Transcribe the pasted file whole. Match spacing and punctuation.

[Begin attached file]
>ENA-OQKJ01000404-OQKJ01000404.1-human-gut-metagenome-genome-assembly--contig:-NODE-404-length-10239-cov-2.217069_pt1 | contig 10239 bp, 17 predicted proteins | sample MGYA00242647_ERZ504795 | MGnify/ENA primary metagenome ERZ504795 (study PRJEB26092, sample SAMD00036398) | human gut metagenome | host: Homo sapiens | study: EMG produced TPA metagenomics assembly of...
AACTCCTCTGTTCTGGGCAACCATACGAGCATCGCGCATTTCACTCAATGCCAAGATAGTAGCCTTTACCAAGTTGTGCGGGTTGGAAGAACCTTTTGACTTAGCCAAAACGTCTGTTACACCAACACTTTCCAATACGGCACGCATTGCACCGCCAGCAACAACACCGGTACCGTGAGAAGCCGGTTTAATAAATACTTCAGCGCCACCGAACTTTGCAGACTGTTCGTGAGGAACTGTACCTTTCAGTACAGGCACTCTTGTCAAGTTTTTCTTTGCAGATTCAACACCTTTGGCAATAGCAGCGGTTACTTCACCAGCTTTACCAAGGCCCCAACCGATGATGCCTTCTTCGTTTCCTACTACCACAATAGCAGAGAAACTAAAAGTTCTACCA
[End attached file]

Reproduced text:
>ENA-OQKJ01000404-OQKJ01000404.1-human-gut-metagenome-genome-assembly--contig:-NODE-404-length-10239-cov-2.217069_pt1 | contig 10239 bp, 17 predicted proteins | sample MGYA00242647_ERZ504795 | MGnify/ENA primary metagenome ERZ504795 (study PRJEB26092, sample SAMD00036398) | human gut metagenome | host: Homo sapiens | study: EMG produced TPA metagenomics assembly of...
AACTCCTCTGTTCTGGGCAACCATACGAGCATCGCGCATTTCACTCAATGCCAAGATAGTAGCCTTTACCAAGTTGTGCGGGTTGGAAGAACCTTTTGACTTAGCCAAAACGTCTGTTACACCAACACTTTCCAATACGGCACGCATTGCACCGCCAGCAACAACACCGGTACCGTGAGAAGCCGGTTTAATAAATACTTCAGCGCCACCGAACTTTGCAGACTGTTCGTGAGGAACTGTACCTTTCAGTACAGGCACTCTTGTCAAGTTTTTCTTTGCAGATTCAACACCTTTGGCAATAGCAGCGGTTACTTCACCAGCTTTACCAAGGCCCCAACCGATGATGCCTTCTTCGTTTCCTACTACCACAATAGCAGAGAAACTAAAAGTTCTACCA